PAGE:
There has been much hype and even more hope put into Richard Ayoade's début in the director's seat. Already one of the most likeable comedy actors working in Britain, with much loved turns in the brilliant IT Crowd and featuring brilliant cameos in The Mighty Boosh plus its unofficial companion film, 2009's, mind-boggling cooky, Bunny and the Bull.
Upon hearing he was making Submarine - adapted from Joe Dunthrone's novel of the same name - I was actually expecting a film in the similar kind of vein to the aforementioned projects, but what we actually got was so much more meaningful. The film tells the quirky but extremely sincere tale of troubled teenager, Oliver Tate (Craig Roberts) who is perhaps far too self-aware of pretty much everything around him from his social status, his parents' sex life, his own attractions to the opposite sex and overly stressing about the 'ninjas' living next door.
Visually it was just an absolute joy to behold on screen, likely to draw comparisons to Wes Anderson's best work with its warm, colourful, folky, geek chic imagery on top of a mundane Welsh coastal town. What Ayoade does brilliantly with the 80s setting is not letting himself get too bogged down on the cliches of the era that a lot of this generation of comedians tend to do in their acts and general televised works.
However, the film's main draw is the fantastically neurotic performance of Craig Roberts. It's strange to put Roberts contribution into words, I could lazily say he's just a young 'British Woody Allen' circa Manhattan/Annie Hall but in reality he's probably not quite as off the wall as that or even as mentally disturbed. Heaven forbid, he's essentially just an awkward teenager with an overly active imagination and tendencies towards over-thinking a simplistic situation - qualities that hit home more than once, with the best of us.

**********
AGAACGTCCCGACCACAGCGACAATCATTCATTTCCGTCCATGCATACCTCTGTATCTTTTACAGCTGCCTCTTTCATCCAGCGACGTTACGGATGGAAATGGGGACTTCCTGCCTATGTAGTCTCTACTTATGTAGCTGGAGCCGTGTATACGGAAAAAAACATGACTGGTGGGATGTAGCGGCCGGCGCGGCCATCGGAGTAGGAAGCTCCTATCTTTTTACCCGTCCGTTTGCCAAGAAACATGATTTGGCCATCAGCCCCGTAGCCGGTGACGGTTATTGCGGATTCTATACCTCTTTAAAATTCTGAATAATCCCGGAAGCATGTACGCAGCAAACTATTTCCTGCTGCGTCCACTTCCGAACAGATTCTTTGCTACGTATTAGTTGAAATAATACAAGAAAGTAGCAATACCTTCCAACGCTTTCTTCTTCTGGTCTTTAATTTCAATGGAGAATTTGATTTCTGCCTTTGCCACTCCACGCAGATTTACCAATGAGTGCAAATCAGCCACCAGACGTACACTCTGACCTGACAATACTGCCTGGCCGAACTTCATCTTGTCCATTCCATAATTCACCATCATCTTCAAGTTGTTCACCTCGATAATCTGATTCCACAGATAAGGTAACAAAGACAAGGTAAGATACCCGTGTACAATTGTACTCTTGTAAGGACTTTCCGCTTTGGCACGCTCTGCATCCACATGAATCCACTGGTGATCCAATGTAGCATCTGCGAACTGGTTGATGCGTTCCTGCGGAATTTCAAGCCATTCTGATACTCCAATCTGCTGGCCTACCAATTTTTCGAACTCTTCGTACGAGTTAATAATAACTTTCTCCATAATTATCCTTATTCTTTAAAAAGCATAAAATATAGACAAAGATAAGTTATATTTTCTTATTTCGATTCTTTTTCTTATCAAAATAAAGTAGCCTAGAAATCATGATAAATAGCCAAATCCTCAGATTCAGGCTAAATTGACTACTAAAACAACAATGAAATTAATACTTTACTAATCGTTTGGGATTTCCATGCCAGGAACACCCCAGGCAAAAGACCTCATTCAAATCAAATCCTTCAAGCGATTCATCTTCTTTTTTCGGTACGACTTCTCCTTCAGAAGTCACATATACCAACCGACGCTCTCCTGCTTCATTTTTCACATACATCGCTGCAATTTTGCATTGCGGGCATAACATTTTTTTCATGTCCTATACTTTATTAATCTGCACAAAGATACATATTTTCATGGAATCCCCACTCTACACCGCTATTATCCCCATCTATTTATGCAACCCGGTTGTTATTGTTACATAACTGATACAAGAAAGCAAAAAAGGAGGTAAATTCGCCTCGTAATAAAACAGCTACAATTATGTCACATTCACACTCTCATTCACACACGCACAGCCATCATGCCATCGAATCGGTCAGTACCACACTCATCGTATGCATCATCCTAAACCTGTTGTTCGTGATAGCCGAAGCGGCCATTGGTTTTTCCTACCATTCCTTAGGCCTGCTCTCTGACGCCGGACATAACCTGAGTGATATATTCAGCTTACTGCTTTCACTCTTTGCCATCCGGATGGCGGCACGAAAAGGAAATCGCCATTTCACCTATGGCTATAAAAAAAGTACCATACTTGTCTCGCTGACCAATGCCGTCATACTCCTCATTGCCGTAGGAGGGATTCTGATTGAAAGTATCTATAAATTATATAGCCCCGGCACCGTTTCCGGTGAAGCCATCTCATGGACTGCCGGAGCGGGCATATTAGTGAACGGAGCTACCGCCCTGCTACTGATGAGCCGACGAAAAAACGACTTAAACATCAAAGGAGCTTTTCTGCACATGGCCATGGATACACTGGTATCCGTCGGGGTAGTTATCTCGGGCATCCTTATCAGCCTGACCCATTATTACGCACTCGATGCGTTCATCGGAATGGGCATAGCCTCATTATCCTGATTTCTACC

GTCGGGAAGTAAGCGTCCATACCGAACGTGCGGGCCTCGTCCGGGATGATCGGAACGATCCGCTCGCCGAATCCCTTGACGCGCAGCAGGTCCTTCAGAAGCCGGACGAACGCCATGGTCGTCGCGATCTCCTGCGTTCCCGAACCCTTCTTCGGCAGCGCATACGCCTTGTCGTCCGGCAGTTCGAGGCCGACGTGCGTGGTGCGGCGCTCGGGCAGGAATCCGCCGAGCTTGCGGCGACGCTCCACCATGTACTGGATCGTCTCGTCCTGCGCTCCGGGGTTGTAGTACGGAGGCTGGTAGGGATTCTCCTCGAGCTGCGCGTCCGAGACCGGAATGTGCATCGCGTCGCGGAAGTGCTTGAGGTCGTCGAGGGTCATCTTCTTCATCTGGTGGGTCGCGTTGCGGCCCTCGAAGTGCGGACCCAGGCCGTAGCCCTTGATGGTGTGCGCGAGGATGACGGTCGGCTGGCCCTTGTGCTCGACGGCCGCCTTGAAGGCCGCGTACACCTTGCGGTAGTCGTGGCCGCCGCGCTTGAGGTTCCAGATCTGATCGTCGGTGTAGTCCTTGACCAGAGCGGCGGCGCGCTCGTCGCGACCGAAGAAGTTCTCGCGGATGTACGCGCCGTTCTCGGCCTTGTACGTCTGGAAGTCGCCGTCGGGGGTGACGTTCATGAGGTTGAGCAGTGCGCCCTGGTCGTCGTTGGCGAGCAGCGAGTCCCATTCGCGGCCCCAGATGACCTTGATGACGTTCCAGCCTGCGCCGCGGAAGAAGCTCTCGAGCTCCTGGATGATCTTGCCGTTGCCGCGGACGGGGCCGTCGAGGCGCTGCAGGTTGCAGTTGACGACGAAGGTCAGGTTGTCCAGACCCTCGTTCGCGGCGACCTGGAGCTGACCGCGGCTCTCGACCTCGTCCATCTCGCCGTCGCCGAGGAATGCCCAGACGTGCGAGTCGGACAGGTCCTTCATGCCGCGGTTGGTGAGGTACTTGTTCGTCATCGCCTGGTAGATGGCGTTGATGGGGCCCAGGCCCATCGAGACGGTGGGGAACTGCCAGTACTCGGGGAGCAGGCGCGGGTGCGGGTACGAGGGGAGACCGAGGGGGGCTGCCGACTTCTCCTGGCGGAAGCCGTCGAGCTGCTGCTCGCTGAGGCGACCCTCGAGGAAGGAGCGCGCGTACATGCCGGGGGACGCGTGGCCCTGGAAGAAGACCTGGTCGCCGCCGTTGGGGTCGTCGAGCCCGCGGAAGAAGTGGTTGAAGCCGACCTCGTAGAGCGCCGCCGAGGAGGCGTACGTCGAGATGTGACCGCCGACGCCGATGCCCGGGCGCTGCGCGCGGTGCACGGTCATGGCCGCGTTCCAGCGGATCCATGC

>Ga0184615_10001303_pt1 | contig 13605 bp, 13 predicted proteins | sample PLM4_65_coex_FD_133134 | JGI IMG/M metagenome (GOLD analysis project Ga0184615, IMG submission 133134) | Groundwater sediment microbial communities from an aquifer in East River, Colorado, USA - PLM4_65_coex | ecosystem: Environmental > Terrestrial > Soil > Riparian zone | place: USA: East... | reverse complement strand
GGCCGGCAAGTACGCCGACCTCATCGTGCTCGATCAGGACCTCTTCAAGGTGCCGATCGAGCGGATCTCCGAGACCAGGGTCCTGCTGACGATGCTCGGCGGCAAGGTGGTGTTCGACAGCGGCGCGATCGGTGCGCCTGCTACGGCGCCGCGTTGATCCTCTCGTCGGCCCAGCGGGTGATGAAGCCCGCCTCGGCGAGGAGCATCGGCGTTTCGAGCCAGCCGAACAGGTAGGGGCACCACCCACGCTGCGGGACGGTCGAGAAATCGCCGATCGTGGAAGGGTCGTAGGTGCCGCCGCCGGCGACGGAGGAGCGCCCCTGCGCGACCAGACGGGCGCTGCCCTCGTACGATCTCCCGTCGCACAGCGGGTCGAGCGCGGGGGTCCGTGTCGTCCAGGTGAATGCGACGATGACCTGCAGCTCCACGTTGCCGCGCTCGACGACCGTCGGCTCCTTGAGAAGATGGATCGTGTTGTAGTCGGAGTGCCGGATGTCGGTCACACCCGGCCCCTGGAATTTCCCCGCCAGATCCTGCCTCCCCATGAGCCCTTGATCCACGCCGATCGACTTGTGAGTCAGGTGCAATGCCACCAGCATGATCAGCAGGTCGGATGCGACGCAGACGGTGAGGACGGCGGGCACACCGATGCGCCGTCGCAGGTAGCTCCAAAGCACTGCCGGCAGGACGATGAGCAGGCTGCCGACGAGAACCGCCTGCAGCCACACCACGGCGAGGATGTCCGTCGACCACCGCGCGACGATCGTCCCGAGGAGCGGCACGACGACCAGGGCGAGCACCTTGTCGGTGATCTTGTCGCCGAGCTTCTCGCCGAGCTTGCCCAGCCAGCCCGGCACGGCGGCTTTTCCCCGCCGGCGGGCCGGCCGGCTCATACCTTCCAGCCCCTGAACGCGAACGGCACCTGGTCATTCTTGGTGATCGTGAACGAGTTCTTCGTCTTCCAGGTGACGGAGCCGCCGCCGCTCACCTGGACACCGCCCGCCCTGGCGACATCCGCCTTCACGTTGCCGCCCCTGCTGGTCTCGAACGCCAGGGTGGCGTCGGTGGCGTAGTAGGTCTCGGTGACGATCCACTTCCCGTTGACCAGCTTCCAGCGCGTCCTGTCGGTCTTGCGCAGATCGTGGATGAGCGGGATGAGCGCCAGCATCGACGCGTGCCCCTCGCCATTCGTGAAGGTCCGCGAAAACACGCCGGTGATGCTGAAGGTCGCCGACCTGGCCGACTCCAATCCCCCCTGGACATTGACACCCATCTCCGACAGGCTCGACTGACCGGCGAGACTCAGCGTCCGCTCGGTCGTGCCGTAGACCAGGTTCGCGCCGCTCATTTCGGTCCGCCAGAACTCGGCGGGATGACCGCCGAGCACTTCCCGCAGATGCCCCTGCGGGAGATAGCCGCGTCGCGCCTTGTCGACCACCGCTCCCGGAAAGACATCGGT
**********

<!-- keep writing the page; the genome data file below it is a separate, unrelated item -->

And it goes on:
Similarly Yasmin Paige as the erratic, attention seeking love interest, Jordana proved perfect folly to Roberts' eccentric tendencies, but was quite heart-warming to see how she was, once the barriers were broken down to reveal a more tender, emotional side. Their chemistry was perfectly natural while their witty exchanges were beautifully poised by Ayoade's great screenplay.
Special praise must also go to the supporting performances from the more seasoned presences of independent cinema, such as the beautiful, Sally Hawkins as Oliver's tightly wound, emotionally suppressed mother. Or Wes Anderson stalwart, Noah Taylor as the boy's father. Then of course the excellent bit part role contributed by Paddy Considine as this bizarre psychic, motivational speak, come near-adulterer, whose comic timing is such an under-rated aspect of his acting, when compared to his most famous role in Dead Man's Shoes.
Unfortunately the film does lose a bit of its eccentric, upbeat, edge during the more solemn and reflective final act. And the overly indie sounds of The Arctic Monkeys' frontman Alex Turner do get a bit bland at times, nevertheless it never truly spoil the beautiful, heart-warming visualisations, Richard Ayoade gave the audience on the cinema screen.
Some casual viewers will find it just delightfully quirky, some might even find it just plain strange and that's perfectly fine. Everyone else will see a beautifully crafted and outrageously funny film about the trials and tribulations of adolescence. Craig Roberts is a comedy revelation, and I sincerely hope he goes from strength to strength off the back of this breakthrough performance. This could well be in my top 10 list by the end of the year.
Submarine is in selected cinemas from March 18th 2011. Belfast audiences, it will be showing in the Queen's Film Theatre and don't dare miss it!